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Jon Super, Associated Press
Manchester United's Patrice Evra, right, celebrates alongside Liverpool's Luis Suarez after Manchester United's 2-1 win over their Merseyside rivals following their English Premier League soccer match at Old Trafford Stadium, Manchester, England, Saturday, Feb. 11, 2012.

LONDON — A ball had yet to be kicked in Saturday's tension-filled match between Manchester United and Liverpool at Old Trafford when the fierce rivalry between English football's two most successful teams plumbed new depths.

And it was no surprise that Liverpool striker Luis Suarez and United defender Patrice Evra were at the center of the storm.

Suarez's decision to shun a pre-match handshake with Evra, the player he was found guilty of repeatedly racially abusing during a Premier League match in October, inflamed tensions that spilled over into the dressing rooms and required the intervention of police on two occasions.

The most high-profile match in the English game, which United won 2-1 to go top of the standings overnight, was suddenly overshadowed.

"I couldn't believe it," United manager Alex Ferguson said of Suarez. "He is a disgrace to Liverpool Football Club.

"He shouldn't be able to play for Liverpool again."

It was the first time Suarez and Evra had come face to face since the Uruguay striker was banned for eight matches for calling Evra "Negro" several times at the match at Anfield on Oct. 15.

Ferguson had said the prospect of a pre-match handshake would not be an issue. He was wrong.

As the players crossed for the traditional ritual before kickoff, Suarez withdrew his hand away from Evra, infuriating the United captain and adding to an already hostile atmosphere.

Evra tried to pull back the arm of Suarez as the Uruguayan moved to shake hands with goalkeeper David De Gea, who was next in the United line. Suarez refused to turn back.

Evra threw up his left arm in disgust, while United teammates Rio Ferdinand and Danny Welbeck — who are both black like Evra — pointedly refused to shake Suarez's hand moments later.

"After seeing what happened, I decided not to shake his hand ... I lost all respect for the guy," Ferdinand told United's in-house television station MUTV. "It could have been resolved between the two players today. After this, it's not great."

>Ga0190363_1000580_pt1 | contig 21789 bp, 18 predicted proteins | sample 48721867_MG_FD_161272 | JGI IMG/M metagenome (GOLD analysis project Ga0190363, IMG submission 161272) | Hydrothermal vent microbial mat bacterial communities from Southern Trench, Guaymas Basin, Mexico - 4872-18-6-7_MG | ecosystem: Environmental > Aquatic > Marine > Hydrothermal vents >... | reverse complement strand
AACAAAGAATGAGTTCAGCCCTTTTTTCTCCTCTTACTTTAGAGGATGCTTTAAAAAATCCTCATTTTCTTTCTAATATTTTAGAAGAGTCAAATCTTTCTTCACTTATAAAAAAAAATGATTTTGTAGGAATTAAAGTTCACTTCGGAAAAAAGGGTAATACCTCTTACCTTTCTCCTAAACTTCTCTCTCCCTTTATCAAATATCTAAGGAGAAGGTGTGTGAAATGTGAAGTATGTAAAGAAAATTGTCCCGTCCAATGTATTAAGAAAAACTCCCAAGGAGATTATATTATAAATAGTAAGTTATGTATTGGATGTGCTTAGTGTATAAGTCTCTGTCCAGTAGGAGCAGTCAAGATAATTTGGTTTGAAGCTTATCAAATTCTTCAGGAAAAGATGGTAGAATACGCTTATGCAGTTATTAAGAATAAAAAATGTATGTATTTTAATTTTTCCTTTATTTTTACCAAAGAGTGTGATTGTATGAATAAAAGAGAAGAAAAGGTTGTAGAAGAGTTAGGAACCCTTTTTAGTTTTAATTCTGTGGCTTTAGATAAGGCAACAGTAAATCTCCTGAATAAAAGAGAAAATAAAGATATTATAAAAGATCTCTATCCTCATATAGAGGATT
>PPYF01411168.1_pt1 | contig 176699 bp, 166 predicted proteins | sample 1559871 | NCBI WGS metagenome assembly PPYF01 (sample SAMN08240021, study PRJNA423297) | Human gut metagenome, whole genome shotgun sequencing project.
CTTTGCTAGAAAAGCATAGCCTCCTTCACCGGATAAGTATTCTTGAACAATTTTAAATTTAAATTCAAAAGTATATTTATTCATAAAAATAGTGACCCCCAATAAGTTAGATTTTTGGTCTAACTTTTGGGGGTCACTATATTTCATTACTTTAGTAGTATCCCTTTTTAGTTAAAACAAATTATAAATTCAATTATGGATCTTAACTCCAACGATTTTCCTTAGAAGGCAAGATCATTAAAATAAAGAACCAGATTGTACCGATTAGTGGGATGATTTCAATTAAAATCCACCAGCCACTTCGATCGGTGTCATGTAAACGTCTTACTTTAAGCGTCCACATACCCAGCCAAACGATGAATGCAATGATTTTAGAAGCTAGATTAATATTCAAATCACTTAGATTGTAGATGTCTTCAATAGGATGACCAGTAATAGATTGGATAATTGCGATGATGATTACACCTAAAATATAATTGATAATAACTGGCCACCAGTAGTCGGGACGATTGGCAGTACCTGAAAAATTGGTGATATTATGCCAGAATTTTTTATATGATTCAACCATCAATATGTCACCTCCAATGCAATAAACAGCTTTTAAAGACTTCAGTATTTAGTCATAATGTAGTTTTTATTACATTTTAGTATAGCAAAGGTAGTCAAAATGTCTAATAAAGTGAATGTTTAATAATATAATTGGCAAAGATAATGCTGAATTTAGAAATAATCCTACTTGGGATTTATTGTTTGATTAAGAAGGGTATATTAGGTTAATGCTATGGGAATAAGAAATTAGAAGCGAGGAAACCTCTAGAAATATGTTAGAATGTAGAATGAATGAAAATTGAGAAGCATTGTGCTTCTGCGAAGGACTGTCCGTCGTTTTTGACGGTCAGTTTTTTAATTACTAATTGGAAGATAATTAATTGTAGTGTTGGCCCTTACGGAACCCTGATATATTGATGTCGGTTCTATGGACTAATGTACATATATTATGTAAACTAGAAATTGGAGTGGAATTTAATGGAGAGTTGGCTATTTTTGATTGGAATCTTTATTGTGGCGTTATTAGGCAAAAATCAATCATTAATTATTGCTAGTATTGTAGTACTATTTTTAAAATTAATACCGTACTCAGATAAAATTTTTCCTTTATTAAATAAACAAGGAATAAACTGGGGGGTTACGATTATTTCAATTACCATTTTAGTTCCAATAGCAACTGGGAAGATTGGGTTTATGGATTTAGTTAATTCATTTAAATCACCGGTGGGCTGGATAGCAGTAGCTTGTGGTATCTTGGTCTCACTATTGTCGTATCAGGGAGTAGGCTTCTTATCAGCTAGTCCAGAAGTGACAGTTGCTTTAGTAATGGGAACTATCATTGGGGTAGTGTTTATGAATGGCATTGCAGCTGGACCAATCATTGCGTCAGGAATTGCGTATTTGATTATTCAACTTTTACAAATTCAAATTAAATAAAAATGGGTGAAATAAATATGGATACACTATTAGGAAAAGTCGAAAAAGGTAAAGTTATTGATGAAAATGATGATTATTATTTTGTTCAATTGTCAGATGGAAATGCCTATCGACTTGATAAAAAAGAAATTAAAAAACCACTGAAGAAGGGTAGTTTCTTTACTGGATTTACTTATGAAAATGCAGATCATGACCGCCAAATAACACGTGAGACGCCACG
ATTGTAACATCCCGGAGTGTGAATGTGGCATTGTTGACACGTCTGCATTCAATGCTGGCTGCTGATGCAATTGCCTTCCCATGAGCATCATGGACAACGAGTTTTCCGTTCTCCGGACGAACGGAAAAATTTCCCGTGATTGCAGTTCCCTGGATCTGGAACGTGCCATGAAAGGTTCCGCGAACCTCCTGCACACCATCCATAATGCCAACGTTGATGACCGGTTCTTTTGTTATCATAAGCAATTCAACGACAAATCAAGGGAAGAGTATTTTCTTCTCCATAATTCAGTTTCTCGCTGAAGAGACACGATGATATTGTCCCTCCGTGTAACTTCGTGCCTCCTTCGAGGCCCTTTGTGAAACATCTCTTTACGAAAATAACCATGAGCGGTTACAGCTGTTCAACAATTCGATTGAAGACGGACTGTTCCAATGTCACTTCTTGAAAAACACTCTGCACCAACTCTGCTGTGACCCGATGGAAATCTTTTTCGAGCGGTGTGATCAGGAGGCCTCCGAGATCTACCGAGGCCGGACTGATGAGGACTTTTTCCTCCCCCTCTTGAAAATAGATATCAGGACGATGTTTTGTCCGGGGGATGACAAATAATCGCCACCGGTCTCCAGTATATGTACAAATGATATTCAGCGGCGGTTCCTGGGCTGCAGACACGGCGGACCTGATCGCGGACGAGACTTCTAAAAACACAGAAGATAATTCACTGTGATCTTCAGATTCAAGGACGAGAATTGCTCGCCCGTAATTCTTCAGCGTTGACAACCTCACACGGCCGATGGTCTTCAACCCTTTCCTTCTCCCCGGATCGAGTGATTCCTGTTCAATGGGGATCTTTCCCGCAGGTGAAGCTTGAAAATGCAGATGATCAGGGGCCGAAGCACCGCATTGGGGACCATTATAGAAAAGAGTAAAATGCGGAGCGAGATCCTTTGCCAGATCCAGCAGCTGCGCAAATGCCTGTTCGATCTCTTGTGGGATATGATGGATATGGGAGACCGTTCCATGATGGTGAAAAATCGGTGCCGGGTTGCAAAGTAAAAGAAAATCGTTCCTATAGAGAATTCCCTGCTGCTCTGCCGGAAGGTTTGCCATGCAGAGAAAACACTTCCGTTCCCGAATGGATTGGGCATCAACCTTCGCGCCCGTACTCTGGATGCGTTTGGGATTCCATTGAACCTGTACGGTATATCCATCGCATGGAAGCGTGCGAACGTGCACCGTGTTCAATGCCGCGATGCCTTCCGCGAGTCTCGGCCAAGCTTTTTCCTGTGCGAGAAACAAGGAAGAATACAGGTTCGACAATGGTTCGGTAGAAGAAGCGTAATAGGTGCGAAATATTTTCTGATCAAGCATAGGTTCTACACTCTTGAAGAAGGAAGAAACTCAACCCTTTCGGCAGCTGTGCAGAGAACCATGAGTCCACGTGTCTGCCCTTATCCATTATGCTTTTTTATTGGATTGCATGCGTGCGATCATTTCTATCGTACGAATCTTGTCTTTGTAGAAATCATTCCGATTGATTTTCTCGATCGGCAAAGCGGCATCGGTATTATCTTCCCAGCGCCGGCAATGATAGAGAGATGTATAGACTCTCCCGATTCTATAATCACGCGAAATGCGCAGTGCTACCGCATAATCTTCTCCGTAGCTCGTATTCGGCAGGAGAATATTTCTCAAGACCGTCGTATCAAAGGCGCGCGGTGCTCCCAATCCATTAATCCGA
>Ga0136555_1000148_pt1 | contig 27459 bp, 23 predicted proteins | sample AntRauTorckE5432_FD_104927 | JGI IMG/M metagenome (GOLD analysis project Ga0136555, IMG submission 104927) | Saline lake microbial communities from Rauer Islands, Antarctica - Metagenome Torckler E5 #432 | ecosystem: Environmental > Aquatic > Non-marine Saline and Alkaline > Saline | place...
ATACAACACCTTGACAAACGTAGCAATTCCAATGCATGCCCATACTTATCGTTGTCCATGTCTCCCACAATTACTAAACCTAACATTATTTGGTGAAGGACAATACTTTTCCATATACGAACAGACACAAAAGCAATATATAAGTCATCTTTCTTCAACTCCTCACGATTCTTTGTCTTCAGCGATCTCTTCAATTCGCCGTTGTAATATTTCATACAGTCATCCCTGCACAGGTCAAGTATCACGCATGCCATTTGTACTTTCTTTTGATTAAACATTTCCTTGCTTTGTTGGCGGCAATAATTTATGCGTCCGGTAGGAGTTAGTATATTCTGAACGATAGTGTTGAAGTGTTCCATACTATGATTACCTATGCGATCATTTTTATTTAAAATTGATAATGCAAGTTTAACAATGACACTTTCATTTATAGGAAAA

Evra was spoken to by referee Phil Dowd but was reported to have chased after Suarez as the players walked down the tunnel at halftime. According to Sky Sports, a melee erupted outside the dressing rooms, forcing stewards and police to intervene.

After the match, an emotional Evra danced in delight in front of the United fans, patted the badge on his jersey to whip up the crowd and — tellingly — ran past Suarez who was trudging off the pitch dejectedly.

Liverpool players Jose Reina and Martin Skrtel rushed over to protest against Evra's actions. Stewards and police had to intervene for a second time.

Liverpool manager Kenny Dalglish defended Suarez, as he has done ever since the saga erupted four months ago.

"I think you are bang out of order to blame Luis Suarez for whatever happened today," an angry Dalglish told a television interviewer.

Dalglish hasn't yet reacted to Ferguson's comments.

Suarez was booed by United fans whenever he touched the ball, just as Evra was jeered by Liverpool supporters in the FA Cup fourth-round match between the sides two weeks ago.

"For a club with their history, I'd get rid of him, I really would," Ferguson told MUTV. "Liverpool Football Club have a player banned for eight matches and they've tried to blame Patrice Evra. It's him they should be blaming. He could have cost them a European place."

Suarez scored Liverpool's goal in the 80th minute to reduce the deficit to 2-1 but wasn't at his best throughout.

Reacting to the match in a Twitter post, he barely referred to the furor he had caused.

"We are lost and we are sad because we have made a big effort," Suarez wrote. "Disappointed because everything is not that it seems."

The focus on the pre-match handshake, which is part of the Football Association's 'Respect' campaign, was just as intense a fortnight ago in a match between Chelsea and Queens Park Rangers that also had a backdrop of racism.

QPR defender Anton Ferdinand — the younger brother of Rio — was spared having to decide whether to shake the hand of John Terry when the FA allowed the teams to forego the ritual.

That match was the first meeting of the west London rivals since Terry was alleged to have racially abused Ferdinand during a Premier League match in October.

Terry will face a criminal charge over the incident in July and has already been stripped of the England captaincy by the FA, a decision that led to the departure of Fabio Capello as coach this week.

Capello was unhappy he wasn't consulted by the FA over the decision.

The FA may now regret deciding not to pull the pre-match handshake at Old Trafford, and is now duty-bound to ask for further evidence from Dowd over what happened at the end of each half.

The governing body will be thankful the teams do not meet again this season.